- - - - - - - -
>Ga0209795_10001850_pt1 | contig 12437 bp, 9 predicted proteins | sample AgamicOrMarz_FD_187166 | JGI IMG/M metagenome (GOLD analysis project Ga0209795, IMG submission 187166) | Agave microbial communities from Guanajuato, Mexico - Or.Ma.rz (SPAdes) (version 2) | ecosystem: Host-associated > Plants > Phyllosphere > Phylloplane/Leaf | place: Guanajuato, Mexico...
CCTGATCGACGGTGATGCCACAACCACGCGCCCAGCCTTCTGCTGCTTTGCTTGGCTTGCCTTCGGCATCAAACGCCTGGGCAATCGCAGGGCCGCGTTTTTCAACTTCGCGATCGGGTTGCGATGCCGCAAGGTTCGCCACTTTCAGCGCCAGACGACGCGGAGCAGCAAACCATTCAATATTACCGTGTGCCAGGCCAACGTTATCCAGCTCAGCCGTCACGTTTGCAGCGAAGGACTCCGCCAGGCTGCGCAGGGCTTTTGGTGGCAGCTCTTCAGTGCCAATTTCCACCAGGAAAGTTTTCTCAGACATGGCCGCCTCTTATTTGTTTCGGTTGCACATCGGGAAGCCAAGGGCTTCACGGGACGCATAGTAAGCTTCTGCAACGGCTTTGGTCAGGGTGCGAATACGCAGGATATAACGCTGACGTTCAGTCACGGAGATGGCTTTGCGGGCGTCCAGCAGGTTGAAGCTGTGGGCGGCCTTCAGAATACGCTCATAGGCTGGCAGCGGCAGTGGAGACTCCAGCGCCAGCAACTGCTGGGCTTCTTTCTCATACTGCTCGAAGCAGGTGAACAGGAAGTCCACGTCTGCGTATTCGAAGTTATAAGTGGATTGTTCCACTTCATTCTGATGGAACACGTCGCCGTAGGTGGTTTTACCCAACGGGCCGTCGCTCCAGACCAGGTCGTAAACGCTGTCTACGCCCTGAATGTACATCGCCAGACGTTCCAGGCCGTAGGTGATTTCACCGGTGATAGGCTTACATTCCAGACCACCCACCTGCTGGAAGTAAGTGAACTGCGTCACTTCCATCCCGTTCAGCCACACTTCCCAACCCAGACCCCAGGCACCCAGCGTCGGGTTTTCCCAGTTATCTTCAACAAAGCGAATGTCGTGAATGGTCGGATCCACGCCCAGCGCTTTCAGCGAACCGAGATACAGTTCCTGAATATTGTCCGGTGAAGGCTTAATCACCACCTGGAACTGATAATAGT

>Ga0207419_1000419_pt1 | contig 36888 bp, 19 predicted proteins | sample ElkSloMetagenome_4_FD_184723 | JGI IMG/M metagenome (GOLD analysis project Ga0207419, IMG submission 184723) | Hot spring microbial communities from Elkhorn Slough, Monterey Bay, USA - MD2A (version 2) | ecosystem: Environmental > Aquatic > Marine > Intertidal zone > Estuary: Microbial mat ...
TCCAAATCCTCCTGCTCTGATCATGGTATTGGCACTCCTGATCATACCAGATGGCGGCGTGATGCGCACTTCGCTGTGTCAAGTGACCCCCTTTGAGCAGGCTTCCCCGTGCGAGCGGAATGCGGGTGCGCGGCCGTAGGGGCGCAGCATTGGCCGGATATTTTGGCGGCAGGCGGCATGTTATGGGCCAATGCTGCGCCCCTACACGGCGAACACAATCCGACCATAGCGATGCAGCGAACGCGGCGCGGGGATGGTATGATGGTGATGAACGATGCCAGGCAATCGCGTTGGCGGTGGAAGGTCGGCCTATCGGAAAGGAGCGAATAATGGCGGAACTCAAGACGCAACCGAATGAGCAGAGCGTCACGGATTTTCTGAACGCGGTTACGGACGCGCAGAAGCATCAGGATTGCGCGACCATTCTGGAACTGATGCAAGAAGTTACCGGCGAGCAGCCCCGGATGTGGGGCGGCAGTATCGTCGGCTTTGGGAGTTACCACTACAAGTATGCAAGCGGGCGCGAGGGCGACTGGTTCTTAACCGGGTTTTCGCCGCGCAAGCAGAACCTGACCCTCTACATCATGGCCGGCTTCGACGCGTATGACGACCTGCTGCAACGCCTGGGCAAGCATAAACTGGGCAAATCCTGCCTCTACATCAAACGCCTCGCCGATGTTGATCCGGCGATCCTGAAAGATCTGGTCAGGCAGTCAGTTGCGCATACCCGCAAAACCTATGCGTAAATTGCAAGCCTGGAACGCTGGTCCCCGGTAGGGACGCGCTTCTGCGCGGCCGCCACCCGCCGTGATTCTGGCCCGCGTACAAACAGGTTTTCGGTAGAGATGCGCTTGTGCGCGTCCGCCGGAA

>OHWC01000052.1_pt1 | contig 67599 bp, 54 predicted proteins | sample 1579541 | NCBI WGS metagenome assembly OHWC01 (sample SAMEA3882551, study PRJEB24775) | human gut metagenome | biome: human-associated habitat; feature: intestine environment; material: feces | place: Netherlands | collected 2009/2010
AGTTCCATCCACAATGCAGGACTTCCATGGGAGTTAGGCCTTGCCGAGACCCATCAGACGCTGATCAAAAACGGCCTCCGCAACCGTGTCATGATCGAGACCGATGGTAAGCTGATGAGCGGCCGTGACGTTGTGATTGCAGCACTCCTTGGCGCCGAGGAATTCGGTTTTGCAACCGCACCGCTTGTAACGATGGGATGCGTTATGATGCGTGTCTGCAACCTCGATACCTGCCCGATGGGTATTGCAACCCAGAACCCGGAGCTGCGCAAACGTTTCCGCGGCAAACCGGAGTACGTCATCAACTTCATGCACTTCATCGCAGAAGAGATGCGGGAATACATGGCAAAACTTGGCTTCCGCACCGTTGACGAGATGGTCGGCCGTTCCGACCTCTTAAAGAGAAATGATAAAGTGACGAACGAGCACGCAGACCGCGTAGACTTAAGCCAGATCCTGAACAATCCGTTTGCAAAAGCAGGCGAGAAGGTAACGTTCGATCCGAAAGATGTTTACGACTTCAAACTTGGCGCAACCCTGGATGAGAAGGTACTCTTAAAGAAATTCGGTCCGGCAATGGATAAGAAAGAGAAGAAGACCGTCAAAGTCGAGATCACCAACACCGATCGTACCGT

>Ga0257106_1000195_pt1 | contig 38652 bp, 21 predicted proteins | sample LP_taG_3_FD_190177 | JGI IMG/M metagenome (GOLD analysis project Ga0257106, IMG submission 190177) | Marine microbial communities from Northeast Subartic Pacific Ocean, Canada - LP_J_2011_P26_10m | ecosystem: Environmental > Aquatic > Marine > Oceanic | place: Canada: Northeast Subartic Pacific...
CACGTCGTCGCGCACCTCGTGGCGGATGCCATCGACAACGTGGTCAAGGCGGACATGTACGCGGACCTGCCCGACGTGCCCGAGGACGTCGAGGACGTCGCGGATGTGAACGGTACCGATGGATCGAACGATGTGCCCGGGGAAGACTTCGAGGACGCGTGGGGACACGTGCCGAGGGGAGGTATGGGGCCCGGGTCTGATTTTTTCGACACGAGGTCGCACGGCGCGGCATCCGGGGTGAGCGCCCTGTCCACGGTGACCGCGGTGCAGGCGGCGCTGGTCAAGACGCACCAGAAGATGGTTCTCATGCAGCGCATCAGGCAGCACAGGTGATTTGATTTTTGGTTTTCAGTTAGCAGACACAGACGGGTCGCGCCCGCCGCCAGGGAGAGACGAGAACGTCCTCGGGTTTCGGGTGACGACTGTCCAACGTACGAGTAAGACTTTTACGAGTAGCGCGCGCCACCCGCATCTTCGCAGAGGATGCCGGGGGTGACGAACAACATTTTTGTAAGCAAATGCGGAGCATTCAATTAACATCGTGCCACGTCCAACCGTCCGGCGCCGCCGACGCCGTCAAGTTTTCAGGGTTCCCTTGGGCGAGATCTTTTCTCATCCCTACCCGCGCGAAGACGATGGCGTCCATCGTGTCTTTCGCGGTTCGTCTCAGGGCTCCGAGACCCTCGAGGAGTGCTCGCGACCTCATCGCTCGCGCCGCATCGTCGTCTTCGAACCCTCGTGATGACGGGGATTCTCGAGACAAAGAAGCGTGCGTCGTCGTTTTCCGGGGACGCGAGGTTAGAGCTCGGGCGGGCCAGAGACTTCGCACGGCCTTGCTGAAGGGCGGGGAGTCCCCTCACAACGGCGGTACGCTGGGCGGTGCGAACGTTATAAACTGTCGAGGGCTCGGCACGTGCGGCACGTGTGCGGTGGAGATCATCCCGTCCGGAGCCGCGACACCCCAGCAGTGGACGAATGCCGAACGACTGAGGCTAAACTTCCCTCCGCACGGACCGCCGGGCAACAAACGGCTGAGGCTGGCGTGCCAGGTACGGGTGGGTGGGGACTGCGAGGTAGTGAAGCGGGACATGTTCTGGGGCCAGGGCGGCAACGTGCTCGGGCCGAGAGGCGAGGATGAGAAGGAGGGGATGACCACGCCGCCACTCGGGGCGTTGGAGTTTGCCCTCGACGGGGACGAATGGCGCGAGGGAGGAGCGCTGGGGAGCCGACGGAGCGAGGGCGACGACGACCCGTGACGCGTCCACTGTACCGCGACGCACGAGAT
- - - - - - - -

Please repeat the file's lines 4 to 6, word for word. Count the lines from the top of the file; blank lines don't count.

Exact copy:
TCCAAATCCTCCTGCTCTGATCATGGTATTGGCACTCCTGATCATACCAGATGGCGGCGTGATGCGCACTTCGCTGTGTCAAGTGACCCCCTTTGAGCAGGCTTCCCCGTGCGAGCGGAATGCGGGTGCGCGGCCGTAGGGGCGCAGCATTGGCCGGATATTTTGGCGGCAGGCGGCATGTTATGGGCCAATGCTGCGCCCCTACACGGCGAACACAATCCGACCATAGCGATGCAGCGAACGCGGCGCGGGGATGGTATGATGGTGATGAACGATGCCAGGCAATCGCGTTGGCGGTGGAAGGTCGGCCTATCGGAAAGGAGCGAATAATGGCGGAACTCAAGACGCAACCGAATGAGCAGAGCGTCACGGATTTTCTGAACGCGGTTACGGACGCGCAGAAGCATCAGGATTGCGCGACCATTCTGGAACTGATGCAAGAAGTTACCGGCGAGCAGCCCCGGATGTGGGGCGGCAGTATCGTCGGCTTTGGGAGTTACCACTACAAGTATGCAAGCGGGCGCGAGGGCGACTGGTTCTTAACCGGGTTTTCGCCGCGCAAGCAGAACCTGACCCTCTACATCATGGCCGGCTTCGACGCGTATGACGACCTGCTGCAACGCCTGGGCAAGCATAAACTGGGCAAATCCTGCCTCTACATCAAACGCCTCGCCGATGTTGATCCGGCGATCCTGAAAGATCTGGTCAGGCAGTCAGTTGCGCATACCCGCAAAACCTATGCGTAAATTGCAAGCCTGGAACGCTGGTCCCCGGTAGGGACGCGCTTCTGCGCGGCCGCCACCCGCCGTGATTCTGGCCCGCGTACAAACAGGTTTTCGGTAGAGATGCGCTTGTGCGCGTCCGCCGGAA

>OHWC01000052.1_pt1 | contig 67599 bp, 54 predicted proteins | sample 1579541 | NCBI WGS metagenome assembly OHWC01 (sample SAMEA3882551, study PRJEB24775) | human gut metagenome | biome: human-associated habitat; feature: intestine environment; material: feces | place: Netherlands | collected 2009/2010
AGTTCCATCCACAATGCAGGACTTCCATGGGAGTTAGGCCTTGCCGAGACCCATCAGACGCTGATCAAAAACGGCCTCCGCAACCGTGTCATGATCGAGACCGATGGTAAGCTGATGAGCGGCCGTGACGTTGTGATTGCAGCACTCCTTGGCGCCGAGGAATTCGGTTTTGCAACCGCACCGCTTGTAACGATGGGATGCGTTATGATGCGTGTCTGCAACCTCGATACCTGCCCGATGGGTATTGCAACCCAGAACCCGGAGCTGCGCAAACGTTTCCGCGGCAAACCGGAGTACGTCATCAACTTCATGCACTTCATCGCAGAAGAGATGCGGGAATACATGGCAAAACTTGGCTTCCGCACCGTTGACGAGATGGTCGGCCGTTCCGACCTCTTAAAGAGAAATGATAAAGTGACGAACGAGCACGCAGACCGCGTAGACTTAAGCCAGATCCTGAACAATCCGTTTGCAAAAGCAGGCGAGAAGGTAACGTTCGATCCGAAAGATGTTTACGACTTCAAACTTGGCGCAACCCTGGATGAGAAGGTACTCTTAAAGAAATTCGGTCCGGCAATGGATAAGAAAGAGAAGAAGACCGTCAAAGTCGAGATCACCAACACCGATCGTACCGT